Tribunal Confirms Ongoing Chinese Medical Atrocities, Possible Genocide
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In Canada, which has an organ donor rate of 21.91 per million of population, a person in need of a kidney transplant can expect to spend around four years on the waiting list. In China, with a donor rate of only 3.67, the same person might get their transplant in a matter of weeks.

These unnerving statistics formed the basis of a new report about involuntary organ harvesting in the communist nation delivered on June 17th by the independent China Tribunal. The group, which is led by prominent lawyers and medical professionals, concluded in a 60-page summary judgement that a massive forced organ transplant industry exists in China, with its nucleus being the persecution of practitioners of Falun Gong, a benign spiritual practice seen as a threat by the Communist Party.    

The investigation analyzed several alarming facts, including the “massive growth of physical infrastructure; hospitals and dedicated hospital facilities… before the institution of any voluntary donor scheme,” suggesting that massive coercive organ extraction was already occurring. Phone calls to Chinese hospitals also revealed that they “were offering organs for sale… from people who were alive at the time of the calls and were available to the callers on short notice.” These facts, together with the disappearance of thousands of prisoners of conscience, led the tribunal to the “certain conclusion” that there exists “an available bank of potential living donors who could be sacrificed to order.”

The exact size of this population is unclear, although some facts could be inferred from known figures. In 2017, the quoted number of eligible donors in China was 5146, whereas “between 60,000 to 90,000” transplant operations occur there every year. This “incomprehensible gap”, as the tribunal puts it, suggests tens of thousands of suspicious or involuntary organ extractions annually.

The judgement concludes that the victims of this massive organ harvesting operation are almost certainly Falun Gong practitioners, seeing “no other identified source”. Falun Gong, a Buddhist spiritual movement centered around meditation, was founded in 1992. Though initially seen as harmless by the government, its explosion in popularity and resistance to state influence transformed it into a perceived threat to the Communist Party’s legitimacy, leading to a ruthless suppression campaign beginning in 1999 and continuing to the present day. Methods used by the state in its attempts to stamp out the practice include torture, sexual abuse, executions⁠—all through tens of thousands of disappearances. China is known for taking organs from executed prisoners. Similar treatment of Falun Gong is not difficult to imagine.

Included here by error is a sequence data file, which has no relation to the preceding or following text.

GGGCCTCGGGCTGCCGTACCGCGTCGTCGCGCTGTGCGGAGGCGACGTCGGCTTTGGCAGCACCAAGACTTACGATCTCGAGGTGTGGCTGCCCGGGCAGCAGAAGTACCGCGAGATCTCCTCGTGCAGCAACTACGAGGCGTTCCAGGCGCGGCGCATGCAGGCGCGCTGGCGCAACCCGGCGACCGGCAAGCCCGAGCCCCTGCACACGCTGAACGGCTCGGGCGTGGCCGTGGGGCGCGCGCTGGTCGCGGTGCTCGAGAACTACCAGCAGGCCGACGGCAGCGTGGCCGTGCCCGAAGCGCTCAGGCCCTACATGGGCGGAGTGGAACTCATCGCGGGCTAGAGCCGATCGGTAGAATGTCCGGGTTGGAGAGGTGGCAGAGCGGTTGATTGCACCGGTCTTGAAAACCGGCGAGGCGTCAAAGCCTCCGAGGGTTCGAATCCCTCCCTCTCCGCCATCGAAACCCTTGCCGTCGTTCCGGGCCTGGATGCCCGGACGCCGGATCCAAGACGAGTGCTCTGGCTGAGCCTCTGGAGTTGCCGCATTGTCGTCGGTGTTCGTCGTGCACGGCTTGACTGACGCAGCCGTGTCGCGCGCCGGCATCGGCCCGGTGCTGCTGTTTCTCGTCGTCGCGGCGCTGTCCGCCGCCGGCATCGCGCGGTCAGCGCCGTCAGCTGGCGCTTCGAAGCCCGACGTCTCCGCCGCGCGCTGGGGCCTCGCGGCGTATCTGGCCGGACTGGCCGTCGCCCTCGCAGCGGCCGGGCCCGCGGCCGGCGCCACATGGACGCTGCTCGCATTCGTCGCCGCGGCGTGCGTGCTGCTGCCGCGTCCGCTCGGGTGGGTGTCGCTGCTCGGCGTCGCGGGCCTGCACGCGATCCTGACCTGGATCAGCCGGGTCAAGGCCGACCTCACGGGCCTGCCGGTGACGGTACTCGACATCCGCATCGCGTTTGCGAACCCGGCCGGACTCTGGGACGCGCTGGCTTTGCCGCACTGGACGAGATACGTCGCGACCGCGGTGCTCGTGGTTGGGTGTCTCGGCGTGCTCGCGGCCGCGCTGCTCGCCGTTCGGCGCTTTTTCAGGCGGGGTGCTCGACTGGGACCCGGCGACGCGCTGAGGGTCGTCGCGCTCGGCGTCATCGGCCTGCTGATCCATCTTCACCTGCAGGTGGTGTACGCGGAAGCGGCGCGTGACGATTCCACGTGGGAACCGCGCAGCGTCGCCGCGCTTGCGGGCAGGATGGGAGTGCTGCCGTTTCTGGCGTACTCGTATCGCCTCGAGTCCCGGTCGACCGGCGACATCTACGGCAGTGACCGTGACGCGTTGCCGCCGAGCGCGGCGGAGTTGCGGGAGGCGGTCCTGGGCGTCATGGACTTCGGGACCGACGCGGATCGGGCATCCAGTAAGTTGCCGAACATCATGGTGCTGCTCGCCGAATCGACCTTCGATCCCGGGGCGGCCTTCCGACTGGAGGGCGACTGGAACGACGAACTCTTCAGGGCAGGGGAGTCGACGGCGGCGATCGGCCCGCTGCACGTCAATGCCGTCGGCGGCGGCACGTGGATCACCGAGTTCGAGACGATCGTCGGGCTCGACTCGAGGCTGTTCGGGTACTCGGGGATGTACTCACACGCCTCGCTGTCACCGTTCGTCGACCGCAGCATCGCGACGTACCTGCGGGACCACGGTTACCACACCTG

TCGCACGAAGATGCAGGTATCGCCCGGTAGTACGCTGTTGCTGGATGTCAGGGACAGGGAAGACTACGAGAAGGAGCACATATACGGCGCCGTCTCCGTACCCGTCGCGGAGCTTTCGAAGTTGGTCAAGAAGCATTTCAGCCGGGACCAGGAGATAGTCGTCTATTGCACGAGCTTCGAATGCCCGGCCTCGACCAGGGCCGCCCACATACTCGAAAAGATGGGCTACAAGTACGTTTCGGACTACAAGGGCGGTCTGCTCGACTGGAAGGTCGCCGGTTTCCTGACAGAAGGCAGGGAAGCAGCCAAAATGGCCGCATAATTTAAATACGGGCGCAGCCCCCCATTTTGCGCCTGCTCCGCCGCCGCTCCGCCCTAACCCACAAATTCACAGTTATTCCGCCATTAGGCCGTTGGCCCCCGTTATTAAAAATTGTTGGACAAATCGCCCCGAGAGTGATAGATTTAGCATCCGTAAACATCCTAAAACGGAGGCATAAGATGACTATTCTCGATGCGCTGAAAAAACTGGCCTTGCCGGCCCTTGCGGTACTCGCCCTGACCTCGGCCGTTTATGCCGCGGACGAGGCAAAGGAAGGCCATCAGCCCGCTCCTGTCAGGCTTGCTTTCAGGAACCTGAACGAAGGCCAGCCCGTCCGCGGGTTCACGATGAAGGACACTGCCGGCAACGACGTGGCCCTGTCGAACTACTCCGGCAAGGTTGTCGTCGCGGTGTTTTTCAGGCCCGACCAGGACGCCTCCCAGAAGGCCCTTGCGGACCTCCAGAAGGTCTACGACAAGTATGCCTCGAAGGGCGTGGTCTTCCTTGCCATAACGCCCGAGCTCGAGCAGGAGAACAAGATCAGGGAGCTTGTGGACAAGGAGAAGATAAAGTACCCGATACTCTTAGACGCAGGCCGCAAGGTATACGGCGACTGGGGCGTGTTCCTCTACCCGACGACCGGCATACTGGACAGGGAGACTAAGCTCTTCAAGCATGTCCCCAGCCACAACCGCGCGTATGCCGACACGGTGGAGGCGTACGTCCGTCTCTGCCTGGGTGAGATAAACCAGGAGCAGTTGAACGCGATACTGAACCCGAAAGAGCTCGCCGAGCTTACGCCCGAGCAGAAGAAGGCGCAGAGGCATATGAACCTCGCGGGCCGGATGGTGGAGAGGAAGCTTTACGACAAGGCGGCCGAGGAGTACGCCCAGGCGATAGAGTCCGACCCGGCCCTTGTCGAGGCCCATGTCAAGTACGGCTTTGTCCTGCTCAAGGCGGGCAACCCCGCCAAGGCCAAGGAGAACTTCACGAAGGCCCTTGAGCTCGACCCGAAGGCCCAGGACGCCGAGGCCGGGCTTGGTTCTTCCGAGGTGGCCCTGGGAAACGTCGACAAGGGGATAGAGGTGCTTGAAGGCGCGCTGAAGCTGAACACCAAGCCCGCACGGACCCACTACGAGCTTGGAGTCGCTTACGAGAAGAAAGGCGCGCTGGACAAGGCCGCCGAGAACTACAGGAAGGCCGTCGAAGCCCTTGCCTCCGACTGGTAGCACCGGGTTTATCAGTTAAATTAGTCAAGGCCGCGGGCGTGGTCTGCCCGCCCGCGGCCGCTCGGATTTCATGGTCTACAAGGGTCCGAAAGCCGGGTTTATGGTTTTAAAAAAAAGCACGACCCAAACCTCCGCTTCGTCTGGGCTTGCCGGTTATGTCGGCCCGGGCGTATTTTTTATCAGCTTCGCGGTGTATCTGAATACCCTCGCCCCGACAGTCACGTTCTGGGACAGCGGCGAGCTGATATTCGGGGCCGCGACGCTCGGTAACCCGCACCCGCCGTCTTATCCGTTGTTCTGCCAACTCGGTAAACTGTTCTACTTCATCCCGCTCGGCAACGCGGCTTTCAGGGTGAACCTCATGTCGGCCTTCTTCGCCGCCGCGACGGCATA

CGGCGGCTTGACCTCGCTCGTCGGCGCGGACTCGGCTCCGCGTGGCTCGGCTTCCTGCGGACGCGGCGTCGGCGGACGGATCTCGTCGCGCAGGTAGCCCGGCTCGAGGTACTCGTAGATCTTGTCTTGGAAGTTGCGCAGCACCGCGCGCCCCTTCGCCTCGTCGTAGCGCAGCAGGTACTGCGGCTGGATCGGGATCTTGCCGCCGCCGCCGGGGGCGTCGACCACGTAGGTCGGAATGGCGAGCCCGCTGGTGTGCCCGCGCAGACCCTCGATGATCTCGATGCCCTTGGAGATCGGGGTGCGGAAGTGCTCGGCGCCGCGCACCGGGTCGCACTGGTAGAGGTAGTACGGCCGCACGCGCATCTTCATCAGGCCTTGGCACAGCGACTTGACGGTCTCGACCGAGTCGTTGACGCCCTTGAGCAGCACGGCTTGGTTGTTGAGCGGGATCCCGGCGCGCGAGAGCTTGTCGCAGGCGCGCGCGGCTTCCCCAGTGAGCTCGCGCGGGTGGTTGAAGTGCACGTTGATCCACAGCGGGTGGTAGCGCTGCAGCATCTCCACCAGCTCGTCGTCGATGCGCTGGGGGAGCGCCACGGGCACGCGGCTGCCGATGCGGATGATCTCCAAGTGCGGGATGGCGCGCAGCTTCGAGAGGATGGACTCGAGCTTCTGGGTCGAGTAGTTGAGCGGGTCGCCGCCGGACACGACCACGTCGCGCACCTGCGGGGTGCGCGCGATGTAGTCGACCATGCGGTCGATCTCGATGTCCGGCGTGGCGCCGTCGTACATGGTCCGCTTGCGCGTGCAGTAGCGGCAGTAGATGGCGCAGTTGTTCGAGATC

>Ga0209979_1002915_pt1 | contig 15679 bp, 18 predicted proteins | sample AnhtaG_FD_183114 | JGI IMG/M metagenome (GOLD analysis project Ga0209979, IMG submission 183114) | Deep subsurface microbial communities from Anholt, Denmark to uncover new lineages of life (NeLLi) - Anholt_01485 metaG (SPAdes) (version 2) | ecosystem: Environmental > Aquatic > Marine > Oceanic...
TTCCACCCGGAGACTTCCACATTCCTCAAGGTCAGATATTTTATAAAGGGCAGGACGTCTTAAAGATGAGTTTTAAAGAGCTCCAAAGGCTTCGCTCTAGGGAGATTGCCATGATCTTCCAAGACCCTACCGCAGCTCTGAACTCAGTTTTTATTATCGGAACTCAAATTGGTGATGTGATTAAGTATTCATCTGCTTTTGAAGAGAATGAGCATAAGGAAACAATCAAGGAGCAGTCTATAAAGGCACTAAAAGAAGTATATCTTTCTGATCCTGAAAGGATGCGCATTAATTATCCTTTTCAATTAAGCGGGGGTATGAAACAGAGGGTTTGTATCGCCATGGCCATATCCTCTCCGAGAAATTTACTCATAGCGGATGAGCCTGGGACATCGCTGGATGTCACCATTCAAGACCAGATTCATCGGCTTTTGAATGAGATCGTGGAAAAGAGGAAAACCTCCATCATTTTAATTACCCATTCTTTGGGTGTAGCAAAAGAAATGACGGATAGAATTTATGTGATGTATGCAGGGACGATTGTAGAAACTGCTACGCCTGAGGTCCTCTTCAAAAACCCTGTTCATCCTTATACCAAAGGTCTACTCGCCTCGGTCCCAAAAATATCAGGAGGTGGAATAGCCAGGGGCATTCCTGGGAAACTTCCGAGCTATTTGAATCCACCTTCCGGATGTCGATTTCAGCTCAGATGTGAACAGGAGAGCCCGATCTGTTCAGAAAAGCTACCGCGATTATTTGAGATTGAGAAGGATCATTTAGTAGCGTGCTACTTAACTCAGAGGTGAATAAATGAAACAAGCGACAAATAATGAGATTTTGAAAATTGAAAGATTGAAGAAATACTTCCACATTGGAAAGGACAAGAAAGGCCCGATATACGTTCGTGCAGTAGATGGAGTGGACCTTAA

Of course, sourcing organs from a group in the process of being eradicated is not a sustainable strategy. The tribunal presents evidence that the harvesting program may be expanding to target China’s Muslim Uighur minority, which has faced increasing persecution in recent years including mass incarceration in internment camps. The judgment relates testimony that “15 million [Uighurs]” have been “blood and DNA tested… compatible with tissue matching,” suggesting that the “CCP is building their national database for organ trade.” Torture and invasive examinations of detainees also mirrors the treatment of Falun Gong. On the whole, the tribunal states that it “does not have sufficient evidence” to assert that organ harvesting of Uighurs is already occurring; it can, however, confidently conclude that the demographic is highly vulnerable, and that the actions of the Chinese government suggest both the means and the intention to establish such an operation in the future.

The scale and cruelty of China’s hidden organ industry is unprecedented. No wonder, then, that the applicability of the term “genocide” has been suggested. On the grounds of “killing of members of a group,” “serious bodily or mental harm to members of a group,” and “physical destruction in whole or in part” of a group, the tribunal finds that the Chinese government’s treatment of Uighurs and Falun Gong are “indicative of the crime of genocide.” Ultimately, however, the judgment states that the “requisite specific intent” for group destruction cannot be confidently established, and so it does not issue a definite conclusion on the question. Yet the Communist Party’s decades-long persecution of Falun Gong suggests nothing short of a desire for total eradication. This considered, The American Spectator believes that the evidence is unambiguous: China is committing genocide, and the rest of the world has been oblivious.

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